Follow the Right Path to Acquisition Management

Latetia Henderson is the current Transportation Security Administration (TSA) assistant administrator for the Office of Acquisition Program Management. She presides over 170 acquisition and contracting professionals who, in turn, are responsible for procuring goods and services valued at more than $3 billion annually, according to her profile on

Henderson began her career with an undergraduate degree in sociology (per her LinkedIn profile). She first worked as an intern for the Naval Air Systems Command Contract Specialist Program, where she gained experience in the acquisition of military equipment for the Tomahawk Baseline Improvement Program. Before joining the TSA, Henderson also worked for the Federal Aviation Administration, Department of the Interior, and the Department of Defense.

Henderson’s career provides a glimpse into the types of jobs that are available to acquisition management professionals. The career path she took also provides a great example to aspiring acquisition managers looking for ways to achieve their goals.

A variety of avenues can lead to positions in the acquisition management field. Degrees in safety, security, and emergency management, logistics and supply chain operations, and business administration provide a good starting point. Many in the field started their careers with these or similar diplomas, according to’s Acquisition Management page.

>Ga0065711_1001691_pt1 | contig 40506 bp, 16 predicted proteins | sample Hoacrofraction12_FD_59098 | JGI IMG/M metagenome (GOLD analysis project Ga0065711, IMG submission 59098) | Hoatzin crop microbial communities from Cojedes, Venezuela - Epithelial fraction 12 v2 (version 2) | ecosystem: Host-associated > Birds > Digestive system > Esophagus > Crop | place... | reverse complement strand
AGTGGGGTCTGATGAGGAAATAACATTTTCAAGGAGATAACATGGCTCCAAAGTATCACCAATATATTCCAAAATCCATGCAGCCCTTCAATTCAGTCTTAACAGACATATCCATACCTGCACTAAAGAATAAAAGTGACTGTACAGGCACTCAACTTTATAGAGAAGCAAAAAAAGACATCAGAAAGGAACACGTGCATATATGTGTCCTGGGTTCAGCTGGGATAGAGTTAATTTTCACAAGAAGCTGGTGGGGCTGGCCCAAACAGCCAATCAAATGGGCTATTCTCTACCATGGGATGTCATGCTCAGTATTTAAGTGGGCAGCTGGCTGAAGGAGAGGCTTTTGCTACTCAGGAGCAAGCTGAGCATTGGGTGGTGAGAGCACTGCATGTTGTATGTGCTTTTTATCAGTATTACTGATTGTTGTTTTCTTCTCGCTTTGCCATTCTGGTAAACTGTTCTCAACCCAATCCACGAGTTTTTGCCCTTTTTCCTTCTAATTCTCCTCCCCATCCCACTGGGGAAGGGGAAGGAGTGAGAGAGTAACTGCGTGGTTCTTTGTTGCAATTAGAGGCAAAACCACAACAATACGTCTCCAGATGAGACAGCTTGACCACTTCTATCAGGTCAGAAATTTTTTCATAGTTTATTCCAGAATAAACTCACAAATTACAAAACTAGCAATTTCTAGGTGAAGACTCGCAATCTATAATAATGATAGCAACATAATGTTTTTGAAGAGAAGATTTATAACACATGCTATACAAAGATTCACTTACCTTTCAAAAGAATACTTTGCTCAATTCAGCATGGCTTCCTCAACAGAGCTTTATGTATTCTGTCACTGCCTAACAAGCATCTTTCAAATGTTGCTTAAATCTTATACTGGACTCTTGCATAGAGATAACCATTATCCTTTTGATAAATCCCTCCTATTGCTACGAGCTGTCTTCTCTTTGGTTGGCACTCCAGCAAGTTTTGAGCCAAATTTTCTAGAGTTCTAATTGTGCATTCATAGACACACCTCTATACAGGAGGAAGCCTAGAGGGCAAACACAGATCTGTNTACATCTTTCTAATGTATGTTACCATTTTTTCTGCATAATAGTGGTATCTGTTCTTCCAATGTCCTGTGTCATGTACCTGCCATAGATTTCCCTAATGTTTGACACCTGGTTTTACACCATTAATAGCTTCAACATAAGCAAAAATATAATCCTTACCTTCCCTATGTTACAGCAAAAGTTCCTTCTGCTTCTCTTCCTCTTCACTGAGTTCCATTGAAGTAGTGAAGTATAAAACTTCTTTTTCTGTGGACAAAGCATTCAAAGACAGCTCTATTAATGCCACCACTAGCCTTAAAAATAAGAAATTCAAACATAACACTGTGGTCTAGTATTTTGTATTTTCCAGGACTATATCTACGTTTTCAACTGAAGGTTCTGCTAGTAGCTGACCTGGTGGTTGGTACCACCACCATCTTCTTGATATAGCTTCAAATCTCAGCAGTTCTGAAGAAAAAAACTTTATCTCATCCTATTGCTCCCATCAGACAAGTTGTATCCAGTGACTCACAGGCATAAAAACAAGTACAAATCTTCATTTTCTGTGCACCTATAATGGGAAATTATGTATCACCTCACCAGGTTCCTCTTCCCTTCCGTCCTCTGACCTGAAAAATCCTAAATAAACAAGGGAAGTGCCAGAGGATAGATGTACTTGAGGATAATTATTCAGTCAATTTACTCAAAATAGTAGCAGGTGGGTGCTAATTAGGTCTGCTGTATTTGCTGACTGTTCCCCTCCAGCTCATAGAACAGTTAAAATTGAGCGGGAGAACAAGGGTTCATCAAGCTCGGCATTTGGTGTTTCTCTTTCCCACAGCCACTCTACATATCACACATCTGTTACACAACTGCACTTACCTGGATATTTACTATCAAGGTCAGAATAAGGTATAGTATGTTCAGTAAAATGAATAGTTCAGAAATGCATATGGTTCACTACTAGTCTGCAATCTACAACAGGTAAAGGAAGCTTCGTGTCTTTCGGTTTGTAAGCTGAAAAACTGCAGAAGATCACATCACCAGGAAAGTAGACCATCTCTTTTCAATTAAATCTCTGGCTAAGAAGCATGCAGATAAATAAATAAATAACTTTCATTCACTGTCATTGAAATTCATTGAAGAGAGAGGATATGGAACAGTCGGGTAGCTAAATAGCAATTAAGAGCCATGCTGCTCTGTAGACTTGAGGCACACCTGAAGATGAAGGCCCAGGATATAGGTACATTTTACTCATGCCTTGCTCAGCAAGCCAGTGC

Students should be aware, though, that some degrees are more suitable to procurement careers in private industry. A degree in emergency management, security, and occupational safety may be a better starting point for those aiming to work in acquisition management for government agencies.

The Bureau of Labor Statistics reports that purchasing managers, buyers, and agents earn an average of $66,610 per year. This statistic, however, does not differentiate between private- and public-sector employment. Heads of acquisition management departments in government agencies can expect to make substantially more.

Eastern Kentucky University’s Master of Science in Safety, Security, and Emergency Management Program (MSSSEM)

Earning an online MSSSEM degree from Eastern Kentucky University can help launch a rewarding career in acquisition management. Because the program leans heavily toward the government side of the emergency management and occupational safety industry, graduates should be able to enter the job market with a firm grasp of the duties and skills associated with government work.

EKU offers classes in security management, homeland security, industrial safety, crisis response, fire safety, intelligence analysis, and online health and safety courses. Students can choose from 3 MSSSEM concentrations: Occupational safety, emergency management, and homeland security.

Our fully accredited online emergency management degree program prepares students to sit for their Associate Safety and Health Manager (ASHM) certification and the Certified Safety and Health Manager (CSHM) exam. Those interested in learning more about EKU’s MSSSEM program should visit the program webpage today.

Recommended Reading:

4 Careers in Emergency Management

A Look at Public Emergency Services

Career Outlook: Occupational Health and Safety Specialists


Building Ethics into AI –

Acquisition Management –

Procurement Operating Principles –

About the Office of Acquisition Management –

Latetia Henderson –

Acquisition Management –

Purchasing Managers –